May 2005
Volume 46, Issue 13
Free
ARVO Annual Meeting Abstract  |   May 2005
Alternative Splicing of Extracellular Matrix Genes by Trabecular Meshwork Cells Subject to Mechanical Stretch
Author Affiliations & Notes
  • K. Gregory
    Casey Eye Institute, Oregon Hlth & Sci Univ, Portland, OR
  • M.J. Kelley
    Casey Eye Institute, Oregon Hlth & Sci Univ, Portland, OR
  • T.S. Acott
    Casey Eye Institute, Oregon Hlth & Sci Univ, Portland, OR
  • Footnotes
    Commercial Relationships  K. Gregory, None; M.J. Kelley, None; T.S. Acott, Alcon F.
  • Footnotes
    Support  NEI #EY003279, EY008247, EY010572, RPB and Alcon Labs
Investigative Ophthalmology & Visual Science May 2005, Vol.46, 1341. doi:
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    • Get Citation

      K. Gregory, M.J. Kelley, T.S. Acott; Alternative Splicing of Extracellular Matrix Genes by Trabecular Meshwork Cells Subject to Mechanical Stretch . Invest. Ophthalmol. Vis. Sci. 2005;46(13):1341.

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      © ARVO (1962-2015); The Authors (2016-present)

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Abstract

Abstract: : Purpose: Mechanical stretching of trabecular meshwork (TM) cells appears to serve as the sensing mechanism for intraocular pressure homeostasis. Stretching TM cells in culture modulates a number of extracellular matrix (ECM) genes including fibronectin, tenascin C and collagen type XII. Since alternative splicing can change binding interactions, this was evaluated for several ECM genes in response to mechanical stretch of TM cells. Methods: Porcine TM cells were mechanically stretched for 12, 24 or 48 hours. RNA was isolated and RT–PCR was performed using primers that flanked domains previously reported to be alternatively spliced. The identity of each PCR product was determined by DNA sequencing. Quantitative RT–PCR was performed using a real–time thermocycler and primers positioned within non–spliced regions of the genes. Results: The IIICS region of fibronectin is composed of three variable regions termed v1, v2 and v3. In non–stretched cells only approximately 70% of transcripts contained v1 and v3. Conversely, 100% of the transcripts from stretched cells contained v1, v2 and v3 domains. In both stretched and non–stretched cells exon IIIA was not detected and exon IIIB was present in less than 10% of transcripts. None of these splicing patterns changed temporally. In other tissues, collagen XII undergoes alternative splicing at both 5’ and 3’ ends of the mRNA. We observed a novel splice variant within the C–terminal von Willebrand Factor A domain in which two exons were spliced out when TM cells were stretched. This effect was mimimal at 12 hrs, but by 48 hours approximately 50% of transcripts did not contain these two exons. Collagen XII mRNA expression was also increased in stretched TM cells. Conclusions: Adjacent to the IIICS region of fibronectin is an α4ß1 integrin binding site. Both the v1 and v3 domains can contribute additional α4ß1 sites and the v2 domain has a potential heparan sulfate glycosaminoglycan attachment site. Splicing of the collagen XII gene results in the removal of 90 amino acids and loss of a potential hyaluronan binding site (–B–7X–B–). Alternative splicing of fibronectin and collagen type XII mRNAs are likely to modulate trabecular cell–ECM and/or ECM protein–protein interactions.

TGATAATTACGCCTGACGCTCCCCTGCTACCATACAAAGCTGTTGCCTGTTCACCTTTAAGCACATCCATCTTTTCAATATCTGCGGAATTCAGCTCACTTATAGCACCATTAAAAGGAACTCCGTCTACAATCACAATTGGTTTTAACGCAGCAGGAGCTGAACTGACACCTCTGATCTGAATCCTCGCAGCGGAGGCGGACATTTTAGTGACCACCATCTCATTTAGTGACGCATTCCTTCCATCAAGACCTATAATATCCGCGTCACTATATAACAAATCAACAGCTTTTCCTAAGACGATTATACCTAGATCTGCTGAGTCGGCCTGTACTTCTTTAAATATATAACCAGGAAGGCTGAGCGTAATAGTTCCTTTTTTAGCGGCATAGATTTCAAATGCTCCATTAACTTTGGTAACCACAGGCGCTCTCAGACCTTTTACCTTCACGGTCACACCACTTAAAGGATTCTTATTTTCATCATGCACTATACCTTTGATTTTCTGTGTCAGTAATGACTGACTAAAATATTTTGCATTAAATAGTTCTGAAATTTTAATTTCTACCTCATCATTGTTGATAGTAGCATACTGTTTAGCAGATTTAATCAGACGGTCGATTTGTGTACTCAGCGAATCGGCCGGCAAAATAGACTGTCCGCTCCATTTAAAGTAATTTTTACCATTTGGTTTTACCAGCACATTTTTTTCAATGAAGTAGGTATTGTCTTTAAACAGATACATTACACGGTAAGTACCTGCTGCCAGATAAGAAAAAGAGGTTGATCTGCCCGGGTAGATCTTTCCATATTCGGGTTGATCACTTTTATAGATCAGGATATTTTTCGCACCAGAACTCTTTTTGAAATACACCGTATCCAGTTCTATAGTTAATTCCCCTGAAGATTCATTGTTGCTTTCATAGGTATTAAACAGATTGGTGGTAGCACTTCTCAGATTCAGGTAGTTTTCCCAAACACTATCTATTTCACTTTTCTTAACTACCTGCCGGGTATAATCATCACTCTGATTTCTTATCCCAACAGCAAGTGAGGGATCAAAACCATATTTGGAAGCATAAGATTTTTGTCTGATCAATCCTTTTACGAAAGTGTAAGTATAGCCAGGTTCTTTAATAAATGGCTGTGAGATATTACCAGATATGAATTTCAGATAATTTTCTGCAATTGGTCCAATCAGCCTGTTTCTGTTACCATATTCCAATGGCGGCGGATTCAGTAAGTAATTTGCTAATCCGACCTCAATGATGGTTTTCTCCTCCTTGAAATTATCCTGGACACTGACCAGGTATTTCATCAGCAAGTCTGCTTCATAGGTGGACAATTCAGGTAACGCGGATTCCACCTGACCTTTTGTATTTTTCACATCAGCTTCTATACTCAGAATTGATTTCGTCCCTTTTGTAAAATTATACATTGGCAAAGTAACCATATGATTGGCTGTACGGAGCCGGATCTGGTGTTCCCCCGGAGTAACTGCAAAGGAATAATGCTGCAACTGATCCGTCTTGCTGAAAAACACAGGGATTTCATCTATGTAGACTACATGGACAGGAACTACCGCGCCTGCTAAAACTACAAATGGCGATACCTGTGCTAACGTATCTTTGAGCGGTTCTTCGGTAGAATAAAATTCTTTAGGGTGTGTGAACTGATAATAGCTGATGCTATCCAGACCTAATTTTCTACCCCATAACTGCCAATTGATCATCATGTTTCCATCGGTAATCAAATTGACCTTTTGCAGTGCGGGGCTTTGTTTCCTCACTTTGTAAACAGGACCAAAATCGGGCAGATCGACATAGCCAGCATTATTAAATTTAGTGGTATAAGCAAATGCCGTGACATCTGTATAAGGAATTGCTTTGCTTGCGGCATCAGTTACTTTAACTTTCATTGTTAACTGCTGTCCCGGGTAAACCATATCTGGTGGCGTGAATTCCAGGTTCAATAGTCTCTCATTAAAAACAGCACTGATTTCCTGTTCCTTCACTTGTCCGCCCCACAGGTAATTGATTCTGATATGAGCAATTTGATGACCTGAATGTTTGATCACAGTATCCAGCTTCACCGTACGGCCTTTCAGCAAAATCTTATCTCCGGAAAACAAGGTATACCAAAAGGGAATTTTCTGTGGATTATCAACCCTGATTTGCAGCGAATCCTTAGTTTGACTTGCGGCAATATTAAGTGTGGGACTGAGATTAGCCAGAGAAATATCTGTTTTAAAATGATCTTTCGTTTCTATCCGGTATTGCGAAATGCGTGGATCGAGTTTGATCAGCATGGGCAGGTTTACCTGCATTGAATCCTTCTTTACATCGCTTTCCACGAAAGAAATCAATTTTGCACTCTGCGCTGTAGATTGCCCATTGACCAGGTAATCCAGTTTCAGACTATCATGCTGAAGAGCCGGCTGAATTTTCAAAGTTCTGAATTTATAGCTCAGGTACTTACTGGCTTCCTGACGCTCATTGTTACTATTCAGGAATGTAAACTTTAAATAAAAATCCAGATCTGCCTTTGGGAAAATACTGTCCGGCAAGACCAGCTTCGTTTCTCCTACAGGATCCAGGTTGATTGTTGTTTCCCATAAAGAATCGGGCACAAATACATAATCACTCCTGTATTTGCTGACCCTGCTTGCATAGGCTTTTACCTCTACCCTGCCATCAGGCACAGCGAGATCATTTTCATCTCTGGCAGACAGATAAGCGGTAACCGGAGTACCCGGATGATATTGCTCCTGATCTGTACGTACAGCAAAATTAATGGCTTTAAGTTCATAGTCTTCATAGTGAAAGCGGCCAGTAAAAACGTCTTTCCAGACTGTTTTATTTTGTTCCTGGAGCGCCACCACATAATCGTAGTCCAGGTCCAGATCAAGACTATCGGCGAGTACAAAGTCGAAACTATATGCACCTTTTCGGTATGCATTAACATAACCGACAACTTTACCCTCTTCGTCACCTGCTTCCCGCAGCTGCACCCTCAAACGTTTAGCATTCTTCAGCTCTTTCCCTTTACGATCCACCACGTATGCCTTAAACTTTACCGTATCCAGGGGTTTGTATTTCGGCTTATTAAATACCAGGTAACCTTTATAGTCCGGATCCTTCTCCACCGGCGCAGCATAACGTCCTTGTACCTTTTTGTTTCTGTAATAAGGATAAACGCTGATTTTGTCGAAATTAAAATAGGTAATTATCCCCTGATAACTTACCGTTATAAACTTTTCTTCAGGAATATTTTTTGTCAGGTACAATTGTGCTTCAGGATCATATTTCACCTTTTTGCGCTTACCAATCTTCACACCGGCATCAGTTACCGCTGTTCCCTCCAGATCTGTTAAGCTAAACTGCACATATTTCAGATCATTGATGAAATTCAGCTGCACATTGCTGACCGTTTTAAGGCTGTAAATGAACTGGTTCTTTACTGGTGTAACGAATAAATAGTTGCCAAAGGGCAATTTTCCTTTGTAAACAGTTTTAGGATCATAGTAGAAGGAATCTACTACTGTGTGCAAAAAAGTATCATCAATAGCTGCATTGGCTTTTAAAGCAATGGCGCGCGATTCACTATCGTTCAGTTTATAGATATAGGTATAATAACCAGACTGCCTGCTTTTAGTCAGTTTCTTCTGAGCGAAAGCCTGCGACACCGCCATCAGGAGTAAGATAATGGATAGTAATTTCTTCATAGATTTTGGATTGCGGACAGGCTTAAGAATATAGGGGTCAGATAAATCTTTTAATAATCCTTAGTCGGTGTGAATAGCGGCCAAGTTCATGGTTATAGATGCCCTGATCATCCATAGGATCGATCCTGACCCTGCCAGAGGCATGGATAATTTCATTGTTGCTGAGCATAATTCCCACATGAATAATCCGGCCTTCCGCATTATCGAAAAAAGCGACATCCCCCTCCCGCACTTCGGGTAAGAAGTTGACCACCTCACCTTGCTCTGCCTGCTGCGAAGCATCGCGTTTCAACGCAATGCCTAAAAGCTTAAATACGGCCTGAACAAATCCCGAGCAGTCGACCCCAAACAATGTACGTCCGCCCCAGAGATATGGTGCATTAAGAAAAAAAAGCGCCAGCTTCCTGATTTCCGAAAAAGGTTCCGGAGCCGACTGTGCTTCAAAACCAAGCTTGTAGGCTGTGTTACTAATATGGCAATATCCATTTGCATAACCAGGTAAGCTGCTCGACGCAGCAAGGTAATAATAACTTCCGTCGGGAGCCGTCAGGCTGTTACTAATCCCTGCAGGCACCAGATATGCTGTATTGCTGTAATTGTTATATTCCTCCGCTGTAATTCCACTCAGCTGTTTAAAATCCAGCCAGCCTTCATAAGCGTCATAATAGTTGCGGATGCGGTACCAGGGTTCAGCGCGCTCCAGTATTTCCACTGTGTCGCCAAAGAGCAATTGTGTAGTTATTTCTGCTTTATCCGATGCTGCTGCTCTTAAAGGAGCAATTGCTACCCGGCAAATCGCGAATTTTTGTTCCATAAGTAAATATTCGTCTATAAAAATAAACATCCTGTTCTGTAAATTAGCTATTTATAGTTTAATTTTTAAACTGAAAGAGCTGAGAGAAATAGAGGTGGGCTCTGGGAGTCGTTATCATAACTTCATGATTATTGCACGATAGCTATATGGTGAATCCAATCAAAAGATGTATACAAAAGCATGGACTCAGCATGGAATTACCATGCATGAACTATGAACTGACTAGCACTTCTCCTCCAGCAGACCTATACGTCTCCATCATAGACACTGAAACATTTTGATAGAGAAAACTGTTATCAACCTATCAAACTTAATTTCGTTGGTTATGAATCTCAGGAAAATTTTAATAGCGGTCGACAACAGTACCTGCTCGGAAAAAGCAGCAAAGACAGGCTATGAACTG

Keywords: extracellular matrix • trabecular meshwork • gene/expression 
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